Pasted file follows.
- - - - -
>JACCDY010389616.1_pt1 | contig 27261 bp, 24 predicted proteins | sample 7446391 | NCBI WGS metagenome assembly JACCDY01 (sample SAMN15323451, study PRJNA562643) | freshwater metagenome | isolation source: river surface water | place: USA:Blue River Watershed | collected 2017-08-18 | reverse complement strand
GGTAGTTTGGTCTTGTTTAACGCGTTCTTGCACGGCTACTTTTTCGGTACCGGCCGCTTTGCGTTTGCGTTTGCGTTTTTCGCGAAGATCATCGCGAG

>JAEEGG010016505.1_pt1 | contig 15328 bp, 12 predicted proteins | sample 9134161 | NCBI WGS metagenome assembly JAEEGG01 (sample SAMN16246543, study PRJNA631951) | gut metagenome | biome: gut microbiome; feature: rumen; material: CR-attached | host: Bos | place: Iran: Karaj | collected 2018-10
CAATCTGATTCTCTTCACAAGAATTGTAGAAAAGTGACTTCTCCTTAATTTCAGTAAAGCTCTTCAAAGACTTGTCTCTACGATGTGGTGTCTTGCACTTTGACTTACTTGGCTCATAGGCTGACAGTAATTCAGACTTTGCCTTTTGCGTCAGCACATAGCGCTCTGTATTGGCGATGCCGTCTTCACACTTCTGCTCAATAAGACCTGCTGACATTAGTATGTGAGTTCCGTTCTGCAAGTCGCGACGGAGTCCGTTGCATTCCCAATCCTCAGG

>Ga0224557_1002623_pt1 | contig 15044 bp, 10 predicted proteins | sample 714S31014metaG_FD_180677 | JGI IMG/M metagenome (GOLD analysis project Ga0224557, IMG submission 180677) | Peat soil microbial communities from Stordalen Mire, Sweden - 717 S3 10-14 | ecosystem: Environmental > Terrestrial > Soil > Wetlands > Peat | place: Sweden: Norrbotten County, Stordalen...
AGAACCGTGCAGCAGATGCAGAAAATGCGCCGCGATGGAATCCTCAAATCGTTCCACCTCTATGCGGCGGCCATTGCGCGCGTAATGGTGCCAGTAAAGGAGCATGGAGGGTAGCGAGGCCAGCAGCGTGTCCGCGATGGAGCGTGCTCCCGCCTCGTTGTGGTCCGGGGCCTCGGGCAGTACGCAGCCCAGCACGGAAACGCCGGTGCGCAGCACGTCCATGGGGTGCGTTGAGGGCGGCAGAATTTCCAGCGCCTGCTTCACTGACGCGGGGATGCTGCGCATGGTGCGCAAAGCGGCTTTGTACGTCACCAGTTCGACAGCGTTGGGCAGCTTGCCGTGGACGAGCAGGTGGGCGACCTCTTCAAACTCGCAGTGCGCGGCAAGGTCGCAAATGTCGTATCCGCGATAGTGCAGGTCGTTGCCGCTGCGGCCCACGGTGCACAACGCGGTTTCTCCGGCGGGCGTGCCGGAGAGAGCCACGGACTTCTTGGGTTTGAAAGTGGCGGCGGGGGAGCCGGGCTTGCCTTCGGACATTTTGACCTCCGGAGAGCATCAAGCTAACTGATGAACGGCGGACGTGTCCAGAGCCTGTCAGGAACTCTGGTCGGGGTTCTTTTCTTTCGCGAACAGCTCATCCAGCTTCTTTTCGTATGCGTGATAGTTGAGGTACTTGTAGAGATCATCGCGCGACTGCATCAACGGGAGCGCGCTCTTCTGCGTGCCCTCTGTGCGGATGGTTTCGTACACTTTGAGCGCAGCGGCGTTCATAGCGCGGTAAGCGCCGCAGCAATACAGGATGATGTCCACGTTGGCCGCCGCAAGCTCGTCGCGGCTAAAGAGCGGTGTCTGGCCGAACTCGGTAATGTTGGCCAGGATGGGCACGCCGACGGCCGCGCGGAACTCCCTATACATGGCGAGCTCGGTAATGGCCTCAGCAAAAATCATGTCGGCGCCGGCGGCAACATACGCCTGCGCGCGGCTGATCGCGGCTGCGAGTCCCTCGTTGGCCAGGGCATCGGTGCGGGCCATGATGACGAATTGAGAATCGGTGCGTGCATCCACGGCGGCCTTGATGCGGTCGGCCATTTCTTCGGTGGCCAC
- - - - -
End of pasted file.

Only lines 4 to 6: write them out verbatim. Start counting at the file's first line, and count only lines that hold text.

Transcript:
CAATCTGATTCTCTTCACAAGAATTGTAGAAAAGTGACTTCTCCTTAATTTCAGTAAAGCTCTTCAAAGACTTGTCTCTACGATGTGGTGTCTTGCACTTTGACTTACTTGGCTCATAGGCTGACAGTAATTCAGACTTTGCCTTTTGCGTCAGCACATAGCGCTCTGTATTGGCGATGCCGTCTTCACACTTCTGCTCAATAAGACCTGCTGACATTAGTATGTGAGTTCCGTTCTGCAAGTCGCGACGGAGTCCGTTGCATTCCCAATCCTCAGG

>Ga0224557_1002623_pt1 | contig 15044 bp, 10 predicted proteins | sample 714S31014metaG_FD_180677 | JGI IMG/M metagenome (GOLD analysis project Ga0224557, IMG submission 180677) | Peat soil microbial communities from Stordalen Mire, Sweden - 717 S3 10-14 | ecosystem: Environmental > Terrestrial > Soil > Wetlands > Peat | place: Sweden: Norrbotten County, Stordalen...
AGAACCGTGCAGCAGATGCAGAAAATGCGCCGCGATGGAATCCTCAAATCGTTCCACCTCTATGCGGCGGCCATTGCGCGCGTAATGGTGCCAGTAAAGGAGCATGGAGGGTAGCGAGGCCAGCAGCGTGTCCGCGATGGAGCGTGCTCCCGCCTCGTTGTGGTCCGGGGCCTCGGGCAGTACGCAGCCCAGCACGGAAACGCCGGTGCGCAGCACGTCCATGGGGTGCGTTGAGGGCGGCAGAATTTCCAGCGCCTGCTTCACTGACGCGGGGATGCTGCGCATGGTGCGCAAAGCGGCTTTGTACGTCACCAGTTCGACAGCGTTGGGCAGCTTGCCGTGGACGAGCAGGTGGGCGACCTCTTCAAACTCGCAGTGCGCGGCAAGGTCGCAAATGTCGTATCCGCGATAGTGCAGGTCGTTGCCGCTGCGGCCCACGGTGCACAACGCGGTTTCTCCGGCGGGCGTGCCGGAGAGAGCCACGGACTTCTTGGGTTTGAAAGTGGCGGCGGGGGAGCCGGGCTTGCCTTCGGACATTTTGACCTCCGGAGAGCATCAAGCTAACTGATGAACGGCGGACGTGTCCAGAGCCTGTCAGGAACTCTGGTCGGGGTTCTTTTCTTTCGCGAACAGCTCATCCAGCTTCTTTTCGTATGCGTGATAGTTGAGGTACTTGTAGAGATCATCGCGCGACTGCATCAACGGGAGCGCGCTCTTCTGCGTGCCCTCTGTGCGGATGGTTTCGTACACTTTGAGCGCAGCGGCGTTCATAGCGCGGTAAGCGCCGCAGCAATACAGGATGATGTCCACGTTGGCCGCCGCAAGCTCGTCGCGGCTAAAGAGCGGTGTCTGGCCGAACTCGGTAATGTTGGCCAGGATGGGCACGCCGACGGCCGCGCGGAACTCCCTATACATGGCGAGCTCGGTAATGGCCTCAGCAAAAATCATGTCGGCGCCGGCGGCAACATACGCCTGCGCGCGGCTGATCGCGGCTGCGAGTCCCTCGTTGGCCAGGGCATCGGTGCGGGCCATGATGACGAATTGAGAATCGGTGCGTGCATCCACGGCGGCCTTGATGCGGTCGGCCATTTCTTCGGTGGCCAC